Battling the Bulge
Atkins, South Beach, high protein, low carbs, low calories, or low fat? Americans spend $42 billion a year on diet and health books. Some 45 percent of American women and 25 percent of men say they are on some kind of a diet (abc News, January 10). Yet, despite diets of every kind, America’s big problem has not shrunk. According to government studies, the average American weighs 25 pounds more than in the 1960s.
One national survey found that 80 percent of the women who had tried a diet considered it a failure; 71 percent of them gained back every single pound they had lost (Science Letter, Oct. 26, 2004). Even worse than gaining the weight back, many “quick fix” solutions jeopardize long-term health by depriving the body of certain foods with essential nutrients.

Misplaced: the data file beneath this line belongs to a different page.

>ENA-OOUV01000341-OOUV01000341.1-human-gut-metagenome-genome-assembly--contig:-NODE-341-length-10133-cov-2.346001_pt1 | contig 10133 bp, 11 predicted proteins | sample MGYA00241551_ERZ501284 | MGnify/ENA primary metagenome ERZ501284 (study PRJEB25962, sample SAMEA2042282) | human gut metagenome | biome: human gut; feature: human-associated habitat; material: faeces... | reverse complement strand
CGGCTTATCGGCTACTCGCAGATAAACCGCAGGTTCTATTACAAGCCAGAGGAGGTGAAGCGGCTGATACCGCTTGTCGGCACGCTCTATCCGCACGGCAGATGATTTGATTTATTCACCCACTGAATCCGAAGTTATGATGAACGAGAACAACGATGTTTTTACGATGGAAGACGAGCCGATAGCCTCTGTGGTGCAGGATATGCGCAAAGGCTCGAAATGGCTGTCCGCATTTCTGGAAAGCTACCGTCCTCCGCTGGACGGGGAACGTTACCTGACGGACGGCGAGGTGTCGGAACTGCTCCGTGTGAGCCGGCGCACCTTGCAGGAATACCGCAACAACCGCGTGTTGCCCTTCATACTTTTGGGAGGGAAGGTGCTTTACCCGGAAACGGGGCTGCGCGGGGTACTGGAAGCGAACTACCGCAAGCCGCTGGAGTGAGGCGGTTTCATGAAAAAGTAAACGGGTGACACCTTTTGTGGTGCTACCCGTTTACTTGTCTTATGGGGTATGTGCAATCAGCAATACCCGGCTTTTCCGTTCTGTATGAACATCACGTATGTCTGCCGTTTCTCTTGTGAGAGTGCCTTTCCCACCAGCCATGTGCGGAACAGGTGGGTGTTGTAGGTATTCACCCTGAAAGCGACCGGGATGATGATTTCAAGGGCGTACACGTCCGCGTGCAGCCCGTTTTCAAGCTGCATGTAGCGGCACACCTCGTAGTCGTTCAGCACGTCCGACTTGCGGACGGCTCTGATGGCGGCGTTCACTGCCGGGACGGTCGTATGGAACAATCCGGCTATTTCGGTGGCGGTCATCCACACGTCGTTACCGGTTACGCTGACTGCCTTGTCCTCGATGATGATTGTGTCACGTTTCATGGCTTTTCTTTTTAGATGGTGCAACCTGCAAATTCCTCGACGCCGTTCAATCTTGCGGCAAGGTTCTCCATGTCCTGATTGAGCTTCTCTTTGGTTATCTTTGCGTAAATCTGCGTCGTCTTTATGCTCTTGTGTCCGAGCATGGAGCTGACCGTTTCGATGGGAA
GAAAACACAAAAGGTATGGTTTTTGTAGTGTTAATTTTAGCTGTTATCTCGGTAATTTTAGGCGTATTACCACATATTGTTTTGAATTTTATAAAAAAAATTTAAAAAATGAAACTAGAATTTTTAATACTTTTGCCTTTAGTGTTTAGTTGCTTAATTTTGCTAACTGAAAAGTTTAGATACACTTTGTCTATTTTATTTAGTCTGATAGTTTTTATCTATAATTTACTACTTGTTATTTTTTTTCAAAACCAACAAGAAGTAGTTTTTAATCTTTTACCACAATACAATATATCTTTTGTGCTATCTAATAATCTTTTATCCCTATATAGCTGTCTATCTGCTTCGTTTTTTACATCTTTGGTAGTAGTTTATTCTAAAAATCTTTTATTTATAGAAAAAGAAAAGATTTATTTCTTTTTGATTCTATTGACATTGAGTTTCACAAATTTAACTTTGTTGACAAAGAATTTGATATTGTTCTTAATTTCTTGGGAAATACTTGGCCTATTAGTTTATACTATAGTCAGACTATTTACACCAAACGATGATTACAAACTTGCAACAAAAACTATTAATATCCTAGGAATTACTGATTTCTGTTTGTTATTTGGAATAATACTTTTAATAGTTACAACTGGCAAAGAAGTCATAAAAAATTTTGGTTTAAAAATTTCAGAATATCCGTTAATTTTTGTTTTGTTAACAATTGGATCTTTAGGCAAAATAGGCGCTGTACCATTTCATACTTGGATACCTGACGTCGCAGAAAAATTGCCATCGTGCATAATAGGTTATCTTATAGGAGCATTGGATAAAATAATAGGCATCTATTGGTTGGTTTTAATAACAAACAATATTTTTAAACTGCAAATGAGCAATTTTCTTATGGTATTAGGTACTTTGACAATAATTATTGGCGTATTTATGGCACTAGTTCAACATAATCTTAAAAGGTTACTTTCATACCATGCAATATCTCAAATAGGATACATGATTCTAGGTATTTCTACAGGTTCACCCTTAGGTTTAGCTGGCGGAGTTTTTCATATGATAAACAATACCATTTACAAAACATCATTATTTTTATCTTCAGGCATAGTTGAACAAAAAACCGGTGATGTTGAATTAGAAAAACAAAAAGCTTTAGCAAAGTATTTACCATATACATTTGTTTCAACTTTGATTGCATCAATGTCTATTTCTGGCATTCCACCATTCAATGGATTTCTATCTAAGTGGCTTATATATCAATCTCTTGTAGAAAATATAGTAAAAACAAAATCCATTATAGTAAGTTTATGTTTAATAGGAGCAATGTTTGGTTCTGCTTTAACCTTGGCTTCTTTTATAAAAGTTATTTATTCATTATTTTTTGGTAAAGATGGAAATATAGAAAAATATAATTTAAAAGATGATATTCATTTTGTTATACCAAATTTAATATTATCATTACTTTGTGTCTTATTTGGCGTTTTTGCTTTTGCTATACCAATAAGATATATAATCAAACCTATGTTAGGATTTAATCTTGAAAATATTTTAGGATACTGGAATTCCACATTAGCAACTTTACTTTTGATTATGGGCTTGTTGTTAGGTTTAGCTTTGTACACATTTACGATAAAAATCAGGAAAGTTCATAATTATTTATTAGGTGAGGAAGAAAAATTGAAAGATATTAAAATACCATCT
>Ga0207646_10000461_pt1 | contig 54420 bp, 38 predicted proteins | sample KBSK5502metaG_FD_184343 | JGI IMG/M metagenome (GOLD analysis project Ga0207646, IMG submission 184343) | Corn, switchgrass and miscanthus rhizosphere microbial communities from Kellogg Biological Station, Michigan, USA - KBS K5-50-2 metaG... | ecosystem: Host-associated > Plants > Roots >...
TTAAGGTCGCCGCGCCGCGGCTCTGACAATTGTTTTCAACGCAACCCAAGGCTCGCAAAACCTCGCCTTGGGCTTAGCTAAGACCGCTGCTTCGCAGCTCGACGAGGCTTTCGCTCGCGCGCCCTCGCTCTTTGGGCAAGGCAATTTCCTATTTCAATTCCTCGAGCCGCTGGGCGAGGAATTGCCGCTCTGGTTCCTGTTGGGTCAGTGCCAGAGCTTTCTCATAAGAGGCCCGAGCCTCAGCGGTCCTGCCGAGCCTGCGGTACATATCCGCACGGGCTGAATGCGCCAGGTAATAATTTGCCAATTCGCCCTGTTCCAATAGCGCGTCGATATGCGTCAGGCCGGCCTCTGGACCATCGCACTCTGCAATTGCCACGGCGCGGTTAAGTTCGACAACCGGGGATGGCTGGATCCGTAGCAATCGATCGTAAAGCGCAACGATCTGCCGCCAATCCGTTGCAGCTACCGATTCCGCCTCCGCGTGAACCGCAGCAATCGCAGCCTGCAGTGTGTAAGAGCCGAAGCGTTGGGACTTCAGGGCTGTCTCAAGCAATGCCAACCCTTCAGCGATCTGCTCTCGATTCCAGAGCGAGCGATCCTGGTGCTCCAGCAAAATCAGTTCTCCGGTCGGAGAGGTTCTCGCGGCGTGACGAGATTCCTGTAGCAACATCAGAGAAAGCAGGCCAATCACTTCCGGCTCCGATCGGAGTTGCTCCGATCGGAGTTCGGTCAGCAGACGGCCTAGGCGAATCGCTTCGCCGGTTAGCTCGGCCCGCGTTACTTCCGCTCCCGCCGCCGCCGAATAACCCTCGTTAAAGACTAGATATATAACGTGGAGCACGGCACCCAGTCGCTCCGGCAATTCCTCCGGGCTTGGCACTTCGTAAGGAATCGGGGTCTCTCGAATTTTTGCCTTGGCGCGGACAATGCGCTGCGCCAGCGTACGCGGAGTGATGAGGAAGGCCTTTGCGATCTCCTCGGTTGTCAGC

Some of the government’s newest suggested guidelines to healthier living include eating more fruits, whole grains, and vegetables, and reducing calories, fat and carbs.
As we have often noted in this column, there is no secret trick or miraculous fad behind healthful living. Healthy living comes primarily as a result of healthy eating. There are other health laws of course, like exercise, sleep, fresh air, etc. But more than any other law, how we feel and look physically is determined primarily by what and how much we eat.